Devi Lockwood asked me to write a guest post for her blog, One Bike One Year. Her request was accompanied by a specific topic she wanted me to write about: the lack of diversity on the literary travel writing bookshelf. I wasn't sure I could write it, but I made an attempt. I decided to focus on the historical Western narrative and show that alongside that tradition were other storytellers--just as there are now. There's a short reading list at the end.
Here's an excerpt and a link follows:
Some time ago, Devi Lockwood asked me to write about diversity in literary travel writing. Rather, she asked me to write about the lack of diversity in literary travel writing.
To begin, I should explain two things. First, that I am a travel writer myself, and secondly, that I never had any intention of being one. Originally I had an aversion to being called a travel writer, because I thought it was too narrow of a definition. For although my bookcases were full of the classic travel writers—and I adored them, I found myself frustrated that I did not see my own type of narrative represented very often—it was cast into genres such as memoir, or something annoyingly termed “women’s writing”. Moreover, my local bookstores had slim pickings on the shelves: very few books by women, people of color, or those with different identities of gender. But over the course of this year—with the guidance of my local library, the internet, and an open mind, I’ve come to see things differently, and have embraced the title “travel writer”. Now I see travel writing as a vast vista, unchartered in some places, and in others, full of voices from multiple genres, voices that I’ve discovered just this year (I’ll share some of those at the end of this essay). Travel writing itself is often typecast as being a remnant from a worn out colonialism, but it’s not anymore. It is becoming a cross over genre: bleeding into memoir and fairy tales; creating mini manifestos on gender, politics and social ills; rubbing elbows with fiction and poetry. Travel writing is everywhere.
Before I delve into what I think travel writing is, I’d like to take you back, way back into time, when the world was divided and difficult to move about in. People who traveled from one continent to another were rare. Western thought had just begun its frenetic takeover of the world, but some places were still quite untouched and undisturbed by any outside dominant political and economic forces. There were landscapes few outsiders had seen and ground none of them had walked upon. People did travel: motivated by environment, trade, political strife, nomadic lives, their own desires—but their storytelling stayed within their own cultural narratives, rarely leaving their hearth, unless through their own art, literature, and oral traditions.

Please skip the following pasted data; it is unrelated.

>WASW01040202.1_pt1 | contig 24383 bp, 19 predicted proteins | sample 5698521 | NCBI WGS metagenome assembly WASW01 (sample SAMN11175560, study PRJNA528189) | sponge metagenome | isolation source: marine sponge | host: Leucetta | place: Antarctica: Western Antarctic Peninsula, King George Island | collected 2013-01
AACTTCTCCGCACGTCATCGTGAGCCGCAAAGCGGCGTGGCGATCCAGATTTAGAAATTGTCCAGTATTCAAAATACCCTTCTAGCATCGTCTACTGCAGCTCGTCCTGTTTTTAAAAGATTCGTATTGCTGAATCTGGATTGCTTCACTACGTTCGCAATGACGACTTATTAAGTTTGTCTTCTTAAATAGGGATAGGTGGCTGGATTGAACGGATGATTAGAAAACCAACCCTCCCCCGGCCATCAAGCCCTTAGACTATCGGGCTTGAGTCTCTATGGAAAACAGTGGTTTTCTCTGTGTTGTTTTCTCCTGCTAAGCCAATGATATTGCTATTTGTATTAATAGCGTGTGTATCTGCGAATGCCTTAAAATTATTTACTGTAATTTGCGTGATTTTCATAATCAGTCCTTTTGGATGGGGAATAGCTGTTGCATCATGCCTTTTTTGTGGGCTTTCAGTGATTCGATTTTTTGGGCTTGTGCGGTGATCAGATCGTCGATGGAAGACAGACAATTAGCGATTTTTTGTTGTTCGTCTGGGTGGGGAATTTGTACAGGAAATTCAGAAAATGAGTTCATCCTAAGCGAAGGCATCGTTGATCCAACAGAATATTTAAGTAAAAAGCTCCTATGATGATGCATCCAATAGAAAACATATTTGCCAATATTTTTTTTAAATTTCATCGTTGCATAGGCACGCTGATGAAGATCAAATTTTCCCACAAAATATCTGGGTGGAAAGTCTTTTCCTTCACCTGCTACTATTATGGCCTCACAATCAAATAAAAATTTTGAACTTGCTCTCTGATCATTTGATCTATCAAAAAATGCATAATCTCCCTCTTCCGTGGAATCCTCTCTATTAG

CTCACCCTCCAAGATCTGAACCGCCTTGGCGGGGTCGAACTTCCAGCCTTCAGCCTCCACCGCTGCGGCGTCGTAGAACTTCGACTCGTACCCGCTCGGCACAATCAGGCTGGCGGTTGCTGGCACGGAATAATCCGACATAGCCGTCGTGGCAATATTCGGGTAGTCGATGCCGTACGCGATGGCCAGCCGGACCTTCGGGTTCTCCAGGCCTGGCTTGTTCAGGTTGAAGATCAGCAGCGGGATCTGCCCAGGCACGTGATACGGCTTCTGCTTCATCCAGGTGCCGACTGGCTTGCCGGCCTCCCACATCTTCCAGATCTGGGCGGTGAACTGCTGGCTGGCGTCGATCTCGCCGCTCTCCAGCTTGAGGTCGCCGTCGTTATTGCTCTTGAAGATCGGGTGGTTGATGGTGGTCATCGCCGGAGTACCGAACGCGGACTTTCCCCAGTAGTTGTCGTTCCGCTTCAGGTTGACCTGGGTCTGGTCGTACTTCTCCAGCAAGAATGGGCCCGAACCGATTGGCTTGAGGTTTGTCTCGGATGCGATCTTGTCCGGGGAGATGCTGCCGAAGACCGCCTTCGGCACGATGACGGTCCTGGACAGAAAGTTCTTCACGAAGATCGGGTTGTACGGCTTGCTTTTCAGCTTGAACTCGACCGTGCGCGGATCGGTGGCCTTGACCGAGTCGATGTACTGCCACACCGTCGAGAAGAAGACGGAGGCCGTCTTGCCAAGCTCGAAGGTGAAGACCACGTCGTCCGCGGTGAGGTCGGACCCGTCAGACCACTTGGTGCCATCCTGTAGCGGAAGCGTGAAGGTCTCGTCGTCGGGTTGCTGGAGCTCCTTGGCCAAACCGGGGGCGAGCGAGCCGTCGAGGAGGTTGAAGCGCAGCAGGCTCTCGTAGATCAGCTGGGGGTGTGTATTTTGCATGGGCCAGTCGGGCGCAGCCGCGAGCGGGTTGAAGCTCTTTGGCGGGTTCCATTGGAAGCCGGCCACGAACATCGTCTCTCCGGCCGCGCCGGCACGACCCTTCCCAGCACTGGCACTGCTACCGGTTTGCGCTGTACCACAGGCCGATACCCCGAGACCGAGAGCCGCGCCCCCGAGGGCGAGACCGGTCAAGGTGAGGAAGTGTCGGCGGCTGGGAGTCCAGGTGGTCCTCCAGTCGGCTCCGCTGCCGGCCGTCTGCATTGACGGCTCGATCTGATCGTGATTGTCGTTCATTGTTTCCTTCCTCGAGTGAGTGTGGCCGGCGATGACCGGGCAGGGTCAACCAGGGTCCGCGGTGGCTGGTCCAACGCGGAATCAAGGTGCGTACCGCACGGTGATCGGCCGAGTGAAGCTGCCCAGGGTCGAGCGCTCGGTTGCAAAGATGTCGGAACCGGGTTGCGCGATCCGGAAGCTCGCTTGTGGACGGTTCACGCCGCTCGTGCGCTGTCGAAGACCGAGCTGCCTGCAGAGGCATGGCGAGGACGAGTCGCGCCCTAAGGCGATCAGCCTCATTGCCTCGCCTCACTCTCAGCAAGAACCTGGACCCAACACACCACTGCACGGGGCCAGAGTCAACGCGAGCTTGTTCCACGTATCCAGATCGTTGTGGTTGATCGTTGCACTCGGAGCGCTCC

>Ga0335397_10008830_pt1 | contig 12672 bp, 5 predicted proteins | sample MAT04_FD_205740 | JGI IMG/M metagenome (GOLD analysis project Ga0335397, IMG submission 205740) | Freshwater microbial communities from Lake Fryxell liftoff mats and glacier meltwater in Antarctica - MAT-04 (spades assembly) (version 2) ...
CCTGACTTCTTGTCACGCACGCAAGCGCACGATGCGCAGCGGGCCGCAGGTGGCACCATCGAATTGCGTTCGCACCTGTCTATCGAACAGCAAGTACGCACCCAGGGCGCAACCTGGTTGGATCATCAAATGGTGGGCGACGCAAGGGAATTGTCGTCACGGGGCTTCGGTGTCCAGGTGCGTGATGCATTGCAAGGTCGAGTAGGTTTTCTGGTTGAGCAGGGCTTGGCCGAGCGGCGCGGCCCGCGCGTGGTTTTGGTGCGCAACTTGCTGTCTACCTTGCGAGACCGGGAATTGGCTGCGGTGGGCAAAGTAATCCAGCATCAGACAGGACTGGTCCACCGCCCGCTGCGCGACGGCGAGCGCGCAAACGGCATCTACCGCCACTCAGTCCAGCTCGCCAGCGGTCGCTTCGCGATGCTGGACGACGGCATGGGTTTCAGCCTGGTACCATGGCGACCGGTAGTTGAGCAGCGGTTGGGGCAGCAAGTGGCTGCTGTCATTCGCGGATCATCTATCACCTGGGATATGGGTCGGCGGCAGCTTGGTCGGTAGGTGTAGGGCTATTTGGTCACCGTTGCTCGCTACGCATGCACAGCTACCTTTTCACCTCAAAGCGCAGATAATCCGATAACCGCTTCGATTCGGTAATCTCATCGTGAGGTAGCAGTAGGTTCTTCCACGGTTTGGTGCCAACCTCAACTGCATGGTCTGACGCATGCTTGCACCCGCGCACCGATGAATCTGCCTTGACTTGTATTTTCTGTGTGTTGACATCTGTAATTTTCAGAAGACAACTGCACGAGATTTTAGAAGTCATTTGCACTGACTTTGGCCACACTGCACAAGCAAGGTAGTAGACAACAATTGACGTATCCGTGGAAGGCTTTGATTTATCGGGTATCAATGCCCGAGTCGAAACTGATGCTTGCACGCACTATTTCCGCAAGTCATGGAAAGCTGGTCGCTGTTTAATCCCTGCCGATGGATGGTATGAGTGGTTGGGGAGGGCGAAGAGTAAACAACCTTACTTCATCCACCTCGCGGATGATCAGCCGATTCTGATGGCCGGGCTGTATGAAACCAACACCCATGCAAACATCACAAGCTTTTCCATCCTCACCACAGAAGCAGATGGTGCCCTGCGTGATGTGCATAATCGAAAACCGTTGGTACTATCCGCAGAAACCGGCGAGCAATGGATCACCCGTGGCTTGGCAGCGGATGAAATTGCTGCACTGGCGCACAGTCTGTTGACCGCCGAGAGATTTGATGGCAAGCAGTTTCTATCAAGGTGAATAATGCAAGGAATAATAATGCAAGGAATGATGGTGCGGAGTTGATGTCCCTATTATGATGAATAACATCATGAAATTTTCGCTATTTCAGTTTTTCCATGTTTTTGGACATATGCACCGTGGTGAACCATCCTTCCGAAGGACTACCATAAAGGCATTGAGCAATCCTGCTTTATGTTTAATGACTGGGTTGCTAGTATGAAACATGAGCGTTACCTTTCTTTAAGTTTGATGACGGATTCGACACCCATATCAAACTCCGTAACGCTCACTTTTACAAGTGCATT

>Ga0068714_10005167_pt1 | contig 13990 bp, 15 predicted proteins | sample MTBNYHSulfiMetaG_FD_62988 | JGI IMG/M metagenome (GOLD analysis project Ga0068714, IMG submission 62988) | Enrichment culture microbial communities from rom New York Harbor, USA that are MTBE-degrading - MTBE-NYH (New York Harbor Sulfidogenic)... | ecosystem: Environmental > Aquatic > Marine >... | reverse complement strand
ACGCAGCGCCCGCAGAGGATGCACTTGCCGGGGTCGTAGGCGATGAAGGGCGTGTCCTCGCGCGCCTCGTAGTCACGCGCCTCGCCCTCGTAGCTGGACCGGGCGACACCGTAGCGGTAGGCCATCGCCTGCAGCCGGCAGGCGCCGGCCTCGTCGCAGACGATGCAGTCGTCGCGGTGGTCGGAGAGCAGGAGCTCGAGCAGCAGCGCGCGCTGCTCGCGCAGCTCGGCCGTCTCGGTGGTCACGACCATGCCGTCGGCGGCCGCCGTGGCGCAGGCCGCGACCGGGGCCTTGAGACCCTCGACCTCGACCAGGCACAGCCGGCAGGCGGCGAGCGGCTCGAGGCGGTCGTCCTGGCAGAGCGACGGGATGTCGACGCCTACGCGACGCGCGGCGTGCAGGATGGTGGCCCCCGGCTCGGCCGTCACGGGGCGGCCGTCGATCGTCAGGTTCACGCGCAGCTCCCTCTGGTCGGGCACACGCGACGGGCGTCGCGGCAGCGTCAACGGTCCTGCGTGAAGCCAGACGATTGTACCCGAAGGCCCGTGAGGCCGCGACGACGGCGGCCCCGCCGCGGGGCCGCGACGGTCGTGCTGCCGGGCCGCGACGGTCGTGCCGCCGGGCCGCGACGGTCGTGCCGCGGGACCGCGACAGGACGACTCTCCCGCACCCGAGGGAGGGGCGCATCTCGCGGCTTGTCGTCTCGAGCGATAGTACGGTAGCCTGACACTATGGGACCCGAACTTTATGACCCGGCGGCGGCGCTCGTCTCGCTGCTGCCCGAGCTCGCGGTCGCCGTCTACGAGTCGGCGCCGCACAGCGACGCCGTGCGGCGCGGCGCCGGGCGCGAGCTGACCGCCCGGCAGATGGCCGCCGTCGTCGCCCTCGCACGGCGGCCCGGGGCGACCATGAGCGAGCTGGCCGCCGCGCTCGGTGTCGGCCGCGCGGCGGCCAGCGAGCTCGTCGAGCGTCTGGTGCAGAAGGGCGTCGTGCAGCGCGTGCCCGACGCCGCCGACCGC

We can look at different populations to see what voices and perspectives were represented in that time: who traveled at all, outside of necessity or tradition? Religious leaders and missionaries. Political dissidents and those escaping religious persecution. Slaves and operators who worked in the slave trade. Sex workers, courtesans, and temple prostitutes. The military, merchants, elite classes, artists, and royal households. Therefore travel was defined very narrowly by a handful of populations who had limited ideas about what it meant to be out in the world at large. Some of these “travels” meant moving to other countries, but sometimes they meant moving from one walled-in compound to the next: it’s important to keep in mind that many of these people did not move about freely, and so travel during this time was not about leaving one’s country insomuch as it was about leaving one place for another. There are numerous examples of early travel writing from some of these individuals, who for the most part—if they left a story that we can still find– left it in form of poems, letters, diaries, or oral storytelling that was recorded much later. One of the earliest examples of travel writing is the forty year travel diary of royal household court member, Takasue’s Daughter, (real name is unknown), Sarashina nikki, which was written between 1020 and 1060. She also leaves us one of the first travel tales which weaves love and the duality of exotic places and identity: Mitsu no Hamamatsu, an eleventh-century Japanese monogatari. Leaping ahead, we have the example of the Muslim travel writer Al Hassan Ibn Muhammed Al Wazzan, (renamed Leo Africanus by the Europeans). His diaries and letters tell a travel tale which began with exile as child from Spain, and continued throughout the early 1500’s as an envoy to the sultan of Fez. (to read the rest of the piece, please visit the link here.)